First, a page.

(205) 870-1117 Mon - Sat : 6am - 10pm / Sun : 7am - 10pm Get Directions

HUNGER: A MEMOIR OF (MY) BODY by Roxane Gay

September 28, 2017 | Charlotte Donlon

I read Roxane Gay’s Hunger in a few sittings on the day it was released. I am a fan of Gay’s work and had been awaiting this book for a couple of years—since I first heard she was writing a memoir about her body. The publication date ended up being later than initially announced because Gay had a hard time engaging the content. And anyone who reads this memoir will be able to see why.

 

Gay’s life is one full of tragedy and difficulty. She has been ridiculed and oppressed and violated in ways that no human being should have to experience. One reason I enjoy reading memoirs is that I have an opportunity to hear from another person what it’s like to walk around inside their skin. Some memoirs are harder to take in, but I think it’s important for me not to turn away if I can help it.

 

In Hunger, Gay writes about what it’s like to be morbidly obese. She shares examples of what she faces from people and systems and institutions while she’s attempting to live her life. She also shares some of the factors that have contributed to her weight gain. But these topics are not easy to discuss. In Section IV of the book she writes:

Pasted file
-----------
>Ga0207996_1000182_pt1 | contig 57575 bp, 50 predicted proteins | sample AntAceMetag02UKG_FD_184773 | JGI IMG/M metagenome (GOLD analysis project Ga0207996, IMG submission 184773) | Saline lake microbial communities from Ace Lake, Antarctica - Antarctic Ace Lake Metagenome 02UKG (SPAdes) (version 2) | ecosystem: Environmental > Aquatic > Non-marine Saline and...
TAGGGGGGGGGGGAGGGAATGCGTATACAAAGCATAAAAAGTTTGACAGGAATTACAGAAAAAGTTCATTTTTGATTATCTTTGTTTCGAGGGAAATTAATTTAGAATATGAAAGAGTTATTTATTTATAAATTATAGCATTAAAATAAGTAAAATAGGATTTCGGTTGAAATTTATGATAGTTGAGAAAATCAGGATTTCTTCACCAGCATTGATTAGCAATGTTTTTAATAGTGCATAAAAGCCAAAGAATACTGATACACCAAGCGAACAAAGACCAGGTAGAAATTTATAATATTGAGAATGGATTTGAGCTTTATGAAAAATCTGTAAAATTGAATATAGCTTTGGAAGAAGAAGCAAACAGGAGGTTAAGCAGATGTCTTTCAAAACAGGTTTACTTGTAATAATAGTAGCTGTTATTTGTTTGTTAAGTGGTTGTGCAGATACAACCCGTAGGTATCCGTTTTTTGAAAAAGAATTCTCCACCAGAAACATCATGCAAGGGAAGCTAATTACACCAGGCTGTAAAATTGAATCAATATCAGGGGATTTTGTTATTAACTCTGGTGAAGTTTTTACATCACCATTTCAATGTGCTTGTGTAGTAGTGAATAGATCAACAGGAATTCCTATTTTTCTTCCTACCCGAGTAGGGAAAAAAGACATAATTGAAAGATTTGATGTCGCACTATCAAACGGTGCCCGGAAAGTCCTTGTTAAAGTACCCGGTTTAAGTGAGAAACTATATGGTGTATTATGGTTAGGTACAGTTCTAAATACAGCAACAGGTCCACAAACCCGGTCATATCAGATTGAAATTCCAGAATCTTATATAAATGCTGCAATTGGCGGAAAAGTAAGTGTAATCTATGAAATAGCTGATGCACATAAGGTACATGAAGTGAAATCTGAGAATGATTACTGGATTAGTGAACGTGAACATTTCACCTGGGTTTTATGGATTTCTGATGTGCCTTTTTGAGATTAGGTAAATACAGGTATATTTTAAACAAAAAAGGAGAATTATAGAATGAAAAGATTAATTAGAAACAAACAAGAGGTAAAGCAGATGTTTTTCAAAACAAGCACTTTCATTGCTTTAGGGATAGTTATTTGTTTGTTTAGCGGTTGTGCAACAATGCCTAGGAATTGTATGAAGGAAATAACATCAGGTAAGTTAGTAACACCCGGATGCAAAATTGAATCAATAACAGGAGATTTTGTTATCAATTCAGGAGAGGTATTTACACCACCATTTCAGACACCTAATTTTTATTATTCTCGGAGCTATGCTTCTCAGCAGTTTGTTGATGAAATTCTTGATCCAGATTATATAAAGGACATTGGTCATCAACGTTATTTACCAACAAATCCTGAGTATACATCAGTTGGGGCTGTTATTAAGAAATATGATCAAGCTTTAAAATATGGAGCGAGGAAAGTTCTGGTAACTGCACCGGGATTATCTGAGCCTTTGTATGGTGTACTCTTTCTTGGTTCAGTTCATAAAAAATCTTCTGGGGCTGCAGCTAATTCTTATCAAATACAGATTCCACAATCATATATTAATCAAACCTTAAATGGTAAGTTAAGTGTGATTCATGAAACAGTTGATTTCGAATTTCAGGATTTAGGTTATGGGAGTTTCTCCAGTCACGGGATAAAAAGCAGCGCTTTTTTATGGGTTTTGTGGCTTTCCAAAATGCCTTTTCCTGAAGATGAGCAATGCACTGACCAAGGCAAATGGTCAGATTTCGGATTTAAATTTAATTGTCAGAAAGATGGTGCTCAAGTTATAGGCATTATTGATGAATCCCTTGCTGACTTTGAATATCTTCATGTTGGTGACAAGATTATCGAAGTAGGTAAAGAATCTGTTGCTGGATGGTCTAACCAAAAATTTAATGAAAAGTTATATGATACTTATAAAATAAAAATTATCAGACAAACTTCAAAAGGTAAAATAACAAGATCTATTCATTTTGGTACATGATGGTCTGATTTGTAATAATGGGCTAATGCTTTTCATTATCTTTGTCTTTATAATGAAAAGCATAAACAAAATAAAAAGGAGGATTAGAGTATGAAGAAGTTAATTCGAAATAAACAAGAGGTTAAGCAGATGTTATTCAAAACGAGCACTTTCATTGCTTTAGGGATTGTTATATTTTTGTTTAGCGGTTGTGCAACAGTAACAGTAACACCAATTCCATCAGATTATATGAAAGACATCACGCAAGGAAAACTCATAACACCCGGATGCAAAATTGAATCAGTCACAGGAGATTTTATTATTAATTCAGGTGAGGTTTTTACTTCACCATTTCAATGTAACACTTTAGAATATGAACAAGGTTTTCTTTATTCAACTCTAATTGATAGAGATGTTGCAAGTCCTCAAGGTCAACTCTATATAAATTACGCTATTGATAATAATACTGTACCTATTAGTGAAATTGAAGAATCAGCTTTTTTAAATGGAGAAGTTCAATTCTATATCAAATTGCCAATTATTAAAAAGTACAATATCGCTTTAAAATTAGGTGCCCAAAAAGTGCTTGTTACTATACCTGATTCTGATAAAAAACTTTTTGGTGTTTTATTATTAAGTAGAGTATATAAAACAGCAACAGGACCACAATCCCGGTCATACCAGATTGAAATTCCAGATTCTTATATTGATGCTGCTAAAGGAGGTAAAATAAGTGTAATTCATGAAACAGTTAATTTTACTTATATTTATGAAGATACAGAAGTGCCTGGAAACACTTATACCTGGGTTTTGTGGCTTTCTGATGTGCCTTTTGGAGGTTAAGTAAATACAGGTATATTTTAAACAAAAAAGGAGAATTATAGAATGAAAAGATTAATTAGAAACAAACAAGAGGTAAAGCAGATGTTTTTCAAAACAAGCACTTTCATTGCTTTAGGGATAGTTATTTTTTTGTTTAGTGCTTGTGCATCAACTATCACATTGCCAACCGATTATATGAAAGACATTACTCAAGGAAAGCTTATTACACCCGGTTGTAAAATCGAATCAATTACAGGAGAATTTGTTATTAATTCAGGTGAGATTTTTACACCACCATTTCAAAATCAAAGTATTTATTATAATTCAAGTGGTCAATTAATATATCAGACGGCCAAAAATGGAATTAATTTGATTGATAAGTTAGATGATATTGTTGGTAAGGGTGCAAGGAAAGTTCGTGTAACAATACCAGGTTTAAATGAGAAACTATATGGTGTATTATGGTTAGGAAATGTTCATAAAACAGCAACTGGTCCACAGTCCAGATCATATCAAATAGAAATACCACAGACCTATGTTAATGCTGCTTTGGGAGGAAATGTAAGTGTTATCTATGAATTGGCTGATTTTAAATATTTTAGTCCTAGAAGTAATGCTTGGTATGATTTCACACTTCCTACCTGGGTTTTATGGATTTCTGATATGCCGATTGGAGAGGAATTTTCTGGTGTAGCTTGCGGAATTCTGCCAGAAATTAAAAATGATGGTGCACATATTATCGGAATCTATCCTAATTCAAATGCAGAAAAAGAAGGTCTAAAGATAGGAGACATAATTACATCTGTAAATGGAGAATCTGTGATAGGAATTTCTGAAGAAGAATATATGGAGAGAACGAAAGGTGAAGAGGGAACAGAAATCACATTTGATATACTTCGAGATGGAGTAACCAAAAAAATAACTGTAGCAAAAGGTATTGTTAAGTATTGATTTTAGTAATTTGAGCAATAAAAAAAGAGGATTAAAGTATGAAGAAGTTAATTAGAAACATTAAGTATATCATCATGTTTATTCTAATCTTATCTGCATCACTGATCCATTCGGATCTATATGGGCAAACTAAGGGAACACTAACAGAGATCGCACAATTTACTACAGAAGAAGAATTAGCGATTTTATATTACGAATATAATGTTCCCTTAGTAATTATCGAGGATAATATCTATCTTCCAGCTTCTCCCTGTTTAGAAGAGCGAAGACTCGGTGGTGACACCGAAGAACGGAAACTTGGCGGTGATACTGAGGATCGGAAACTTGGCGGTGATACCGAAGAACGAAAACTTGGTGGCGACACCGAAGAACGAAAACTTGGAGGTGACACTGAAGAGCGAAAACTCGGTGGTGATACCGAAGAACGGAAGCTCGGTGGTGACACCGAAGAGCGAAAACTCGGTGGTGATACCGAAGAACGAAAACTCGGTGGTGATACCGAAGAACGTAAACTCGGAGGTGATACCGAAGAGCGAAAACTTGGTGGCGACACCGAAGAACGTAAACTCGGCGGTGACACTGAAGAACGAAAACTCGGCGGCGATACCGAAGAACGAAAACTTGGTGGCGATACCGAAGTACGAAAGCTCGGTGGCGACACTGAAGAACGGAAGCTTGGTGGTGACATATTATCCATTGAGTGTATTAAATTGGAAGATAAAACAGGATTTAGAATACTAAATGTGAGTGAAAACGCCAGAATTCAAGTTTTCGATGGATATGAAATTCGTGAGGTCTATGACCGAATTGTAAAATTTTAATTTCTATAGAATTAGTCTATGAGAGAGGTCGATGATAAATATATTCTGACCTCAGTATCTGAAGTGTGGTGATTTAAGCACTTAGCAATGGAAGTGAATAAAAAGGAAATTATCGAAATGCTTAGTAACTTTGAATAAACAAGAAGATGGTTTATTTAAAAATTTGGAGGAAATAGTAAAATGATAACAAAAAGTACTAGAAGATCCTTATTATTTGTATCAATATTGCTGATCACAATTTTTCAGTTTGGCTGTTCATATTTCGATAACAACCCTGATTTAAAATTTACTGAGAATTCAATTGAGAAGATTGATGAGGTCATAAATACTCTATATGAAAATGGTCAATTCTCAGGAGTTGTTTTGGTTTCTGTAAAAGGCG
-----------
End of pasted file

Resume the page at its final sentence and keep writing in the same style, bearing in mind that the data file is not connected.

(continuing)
I hesitate to write about fat bodies and my fat body especially. I know that to be frank about my body makes some people uncomfortable. It makes me uncomfortable too. I have been accused of being full of self-loathing and of being fat-phobic. There is truth to the former accusation and I reject the latter. I do, however, live in a world where the open hatred of fat people is vigorously tolerated and encouraged.

 

But Gay isn’t completely hopeless. She also writes:

 

All things considered, I have a reasonable amount of self-esteem. When I’m around the right people, I feel strong and powerful and sexy. I am not fearless the way people assume I am, but despite all my fears, I am willing to take chances and I like that too about myself.

 

We do live in a world where fat people are frequently treated as less than human. While I have a different take on some of the aspects of body politics than Gay has, I’m grateful for her courage in writing about these topics, for sharing her story, and for bringing to light so many things that have lingered in the darkness for too long.